My Account Deeds.com Real Estate Deeds

Minnesota Certificate of Trust

The certificate of trust is codified under the Minnesota Trust Code at Minn. Stat. 501C.1013.

This document is an abstract of the trust instrument setting forth "fewer than all of the provisions . . . and any amendments to the instrument," and contains only essential information relevant to the transaction for which it is being presented (Minn. Stat. 501C.1013, Subd. 1). It "serves to document the existence of the trust, the identity of the trustees, the powers of the trustees and any limitations on those powers, and other matters the certificate of trust sets out, as though the full trust instrument had been recorded or presented" (Subd. 4).

Presented to a recipient in situations regarding personal property, or filed with the county recorder in situations regarding real property, a certificate of trust is "prima facie proof as to matters contained in it" (Subd. 4).

A certificate is valid when executed by settlor or trustee "any time after the execution or creation of a trust" (Subd. 1). The basic content requirements include the name of the trust; the date of the trust instrument; the name and address of each acting trustee; the number of trustees required to act; and the powers of the trustee relevant to the transaction at hand. The certificate also declares whether the trust has terminated or the trust instrument has been revoked (Subd. 1 (1-6)).

For use in real property transactions, the certificate requires the name of each settlor and original trustee, along with a specific statement relating to the authority of the trustee and any restrictions on the trustee's power "to sell, convey, pledge, mortgage, lease, or transfer title to any interest in real property" (Subd. 2). Transactions affecting real property may also require an affidavit of trustee under Minn. Stat. 501C.1014.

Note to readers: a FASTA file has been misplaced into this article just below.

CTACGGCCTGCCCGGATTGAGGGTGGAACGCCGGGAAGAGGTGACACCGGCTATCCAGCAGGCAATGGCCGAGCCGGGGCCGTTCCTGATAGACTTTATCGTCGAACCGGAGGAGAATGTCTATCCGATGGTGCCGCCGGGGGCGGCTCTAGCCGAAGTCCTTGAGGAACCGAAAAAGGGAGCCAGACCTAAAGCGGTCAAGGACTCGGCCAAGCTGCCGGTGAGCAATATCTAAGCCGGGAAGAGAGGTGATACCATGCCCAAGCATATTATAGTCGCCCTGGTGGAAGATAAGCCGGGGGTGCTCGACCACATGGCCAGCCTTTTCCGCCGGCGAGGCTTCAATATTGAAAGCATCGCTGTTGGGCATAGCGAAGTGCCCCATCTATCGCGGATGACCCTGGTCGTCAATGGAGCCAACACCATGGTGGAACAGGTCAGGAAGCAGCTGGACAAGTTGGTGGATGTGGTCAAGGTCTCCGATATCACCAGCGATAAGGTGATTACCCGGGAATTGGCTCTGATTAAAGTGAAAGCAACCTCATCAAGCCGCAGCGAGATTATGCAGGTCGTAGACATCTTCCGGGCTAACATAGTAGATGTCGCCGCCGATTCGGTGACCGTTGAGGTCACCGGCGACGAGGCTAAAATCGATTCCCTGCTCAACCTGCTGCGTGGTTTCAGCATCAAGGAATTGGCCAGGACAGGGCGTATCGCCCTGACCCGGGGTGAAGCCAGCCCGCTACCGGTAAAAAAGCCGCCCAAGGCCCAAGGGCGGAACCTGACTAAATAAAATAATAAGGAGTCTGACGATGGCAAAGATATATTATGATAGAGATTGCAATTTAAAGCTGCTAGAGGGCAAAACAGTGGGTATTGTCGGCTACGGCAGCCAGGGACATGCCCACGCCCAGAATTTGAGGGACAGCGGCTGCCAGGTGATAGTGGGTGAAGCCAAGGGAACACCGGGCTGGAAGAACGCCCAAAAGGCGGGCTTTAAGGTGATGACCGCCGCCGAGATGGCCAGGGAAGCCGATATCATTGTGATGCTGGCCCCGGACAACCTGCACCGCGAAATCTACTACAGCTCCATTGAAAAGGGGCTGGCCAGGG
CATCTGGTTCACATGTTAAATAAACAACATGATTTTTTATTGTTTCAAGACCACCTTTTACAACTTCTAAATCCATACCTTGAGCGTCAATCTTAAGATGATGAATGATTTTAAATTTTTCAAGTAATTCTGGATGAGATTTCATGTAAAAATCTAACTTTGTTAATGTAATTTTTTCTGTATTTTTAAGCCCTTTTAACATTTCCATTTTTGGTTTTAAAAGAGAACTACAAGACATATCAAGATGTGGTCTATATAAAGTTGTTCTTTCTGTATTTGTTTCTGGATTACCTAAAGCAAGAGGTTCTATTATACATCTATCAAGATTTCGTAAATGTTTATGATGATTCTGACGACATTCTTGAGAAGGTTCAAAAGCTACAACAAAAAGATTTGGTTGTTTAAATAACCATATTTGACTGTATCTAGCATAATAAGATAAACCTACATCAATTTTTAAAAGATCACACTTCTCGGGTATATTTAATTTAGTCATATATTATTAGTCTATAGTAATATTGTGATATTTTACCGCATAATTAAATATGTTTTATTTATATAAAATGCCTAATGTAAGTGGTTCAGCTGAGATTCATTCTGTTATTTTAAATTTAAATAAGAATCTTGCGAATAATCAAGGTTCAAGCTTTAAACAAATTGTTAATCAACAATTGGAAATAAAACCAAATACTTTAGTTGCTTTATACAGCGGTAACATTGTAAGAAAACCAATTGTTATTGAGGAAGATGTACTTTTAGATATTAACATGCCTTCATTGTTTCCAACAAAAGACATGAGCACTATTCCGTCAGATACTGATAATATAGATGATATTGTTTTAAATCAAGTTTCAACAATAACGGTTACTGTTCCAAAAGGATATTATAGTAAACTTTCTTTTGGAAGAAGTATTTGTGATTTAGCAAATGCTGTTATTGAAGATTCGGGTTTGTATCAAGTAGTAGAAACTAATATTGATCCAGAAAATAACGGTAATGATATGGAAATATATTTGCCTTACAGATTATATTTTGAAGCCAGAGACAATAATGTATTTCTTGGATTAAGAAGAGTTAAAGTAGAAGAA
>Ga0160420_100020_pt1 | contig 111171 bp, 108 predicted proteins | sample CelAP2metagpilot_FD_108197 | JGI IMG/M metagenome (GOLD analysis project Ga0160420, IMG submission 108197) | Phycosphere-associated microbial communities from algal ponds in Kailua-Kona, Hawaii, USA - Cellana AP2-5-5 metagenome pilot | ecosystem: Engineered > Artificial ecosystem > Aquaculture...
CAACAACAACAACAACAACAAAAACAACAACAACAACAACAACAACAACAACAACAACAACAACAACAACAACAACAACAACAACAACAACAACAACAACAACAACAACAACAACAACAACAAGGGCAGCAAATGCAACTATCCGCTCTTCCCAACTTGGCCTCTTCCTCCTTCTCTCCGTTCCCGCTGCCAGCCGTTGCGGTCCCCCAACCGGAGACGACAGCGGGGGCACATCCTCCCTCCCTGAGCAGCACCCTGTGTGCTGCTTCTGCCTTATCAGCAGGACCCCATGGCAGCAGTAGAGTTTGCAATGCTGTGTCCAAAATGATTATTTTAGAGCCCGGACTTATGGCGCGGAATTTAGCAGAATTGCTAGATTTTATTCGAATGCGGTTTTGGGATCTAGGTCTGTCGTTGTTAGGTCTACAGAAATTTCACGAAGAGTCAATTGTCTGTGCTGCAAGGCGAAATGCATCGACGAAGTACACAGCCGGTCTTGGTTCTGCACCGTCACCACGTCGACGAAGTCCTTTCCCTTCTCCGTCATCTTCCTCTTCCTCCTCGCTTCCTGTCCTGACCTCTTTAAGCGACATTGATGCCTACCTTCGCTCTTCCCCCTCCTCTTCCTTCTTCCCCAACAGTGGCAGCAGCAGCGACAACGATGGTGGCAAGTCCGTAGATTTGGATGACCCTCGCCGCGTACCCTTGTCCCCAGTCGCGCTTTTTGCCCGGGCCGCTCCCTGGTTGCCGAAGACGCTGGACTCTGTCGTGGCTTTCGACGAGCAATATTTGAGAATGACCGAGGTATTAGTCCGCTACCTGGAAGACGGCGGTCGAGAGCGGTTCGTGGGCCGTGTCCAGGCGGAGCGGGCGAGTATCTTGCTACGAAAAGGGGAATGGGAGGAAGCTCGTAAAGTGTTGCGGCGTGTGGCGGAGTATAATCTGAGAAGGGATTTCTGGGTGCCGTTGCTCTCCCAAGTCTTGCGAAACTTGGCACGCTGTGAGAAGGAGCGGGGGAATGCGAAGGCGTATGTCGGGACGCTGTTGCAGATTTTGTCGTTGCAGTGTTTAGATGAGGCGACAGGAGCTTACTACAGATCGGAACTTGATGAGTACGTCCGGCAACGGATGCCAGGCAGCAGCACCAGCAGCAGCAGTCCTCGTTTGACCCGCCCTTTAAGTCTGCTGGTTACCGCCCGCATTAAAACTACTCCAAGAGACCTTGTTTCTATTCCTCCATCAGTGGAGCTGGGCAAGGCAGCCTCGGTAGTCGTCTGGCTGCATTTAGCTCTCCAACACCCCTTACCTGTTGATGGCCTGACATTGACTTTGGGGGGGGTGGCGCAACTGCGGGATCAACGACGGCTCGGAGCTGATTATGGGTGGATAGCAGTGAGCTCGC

The representations contained within the certificate are made by the executing trustee or settlor under oath before a public notary and as such the executing party ensure there are no provisions in the trust instrument or subsequent amendments to limit the power of the trustee in the transaction or "to exercise any other power identified in the certificate" (Subd. 1).

Contact an attorney with any questions regarding trusts or certificates of trust, as each situation is unique.

Deeds.com Minnesota Certificate of Trust Forms Have Been Updated as Recently as Monday May 6, 2019

4.7 out of 5 (553 Reviews)

What others like you are saying:


Debra H. said: I find this site easy to use and every form I may need. Now to figure out how to fill in on line. :)

Reply from Staff: Thank you for your feedback Debra. Be sure to download the forms and fill them out on your computer, they should not be filled out "online". Have a great day.


Vickie G. said: The form and instruction were perfect. Thank you.

Reply from Staff: Thank You Vickie!


Eleody L. said: I mistakenly ordered the wrong package and within 3 minutes of asking for a replacement, I was given one by the company. I am extremely impressed with the prompt response and the forms! I will use this site again if I needed other deed forms!!!!

Reply from Staff: We appreciate your business and value your feedback. Thank you. Have a wonderful day!


Karen T. said: Thank you for the feedback. I reviewed this with my client/friend and she is following up with the appropriate people, including the Police and a lawyer. Thank you for your help.

Reply from Staff: Thank you!


Deborah B. said: Easy download, and super easy to fill out. Had them recorded Friday with zero issues. Recommended.

Reply from Staff: We appreciate your business and value your feedback. Thank you. Have a wonderful day!


Roger V. said: Very easy to use.

Reply from Staff: Thank you Roger, we appreciate your feedback.


Minnesota Certificate of Trust Form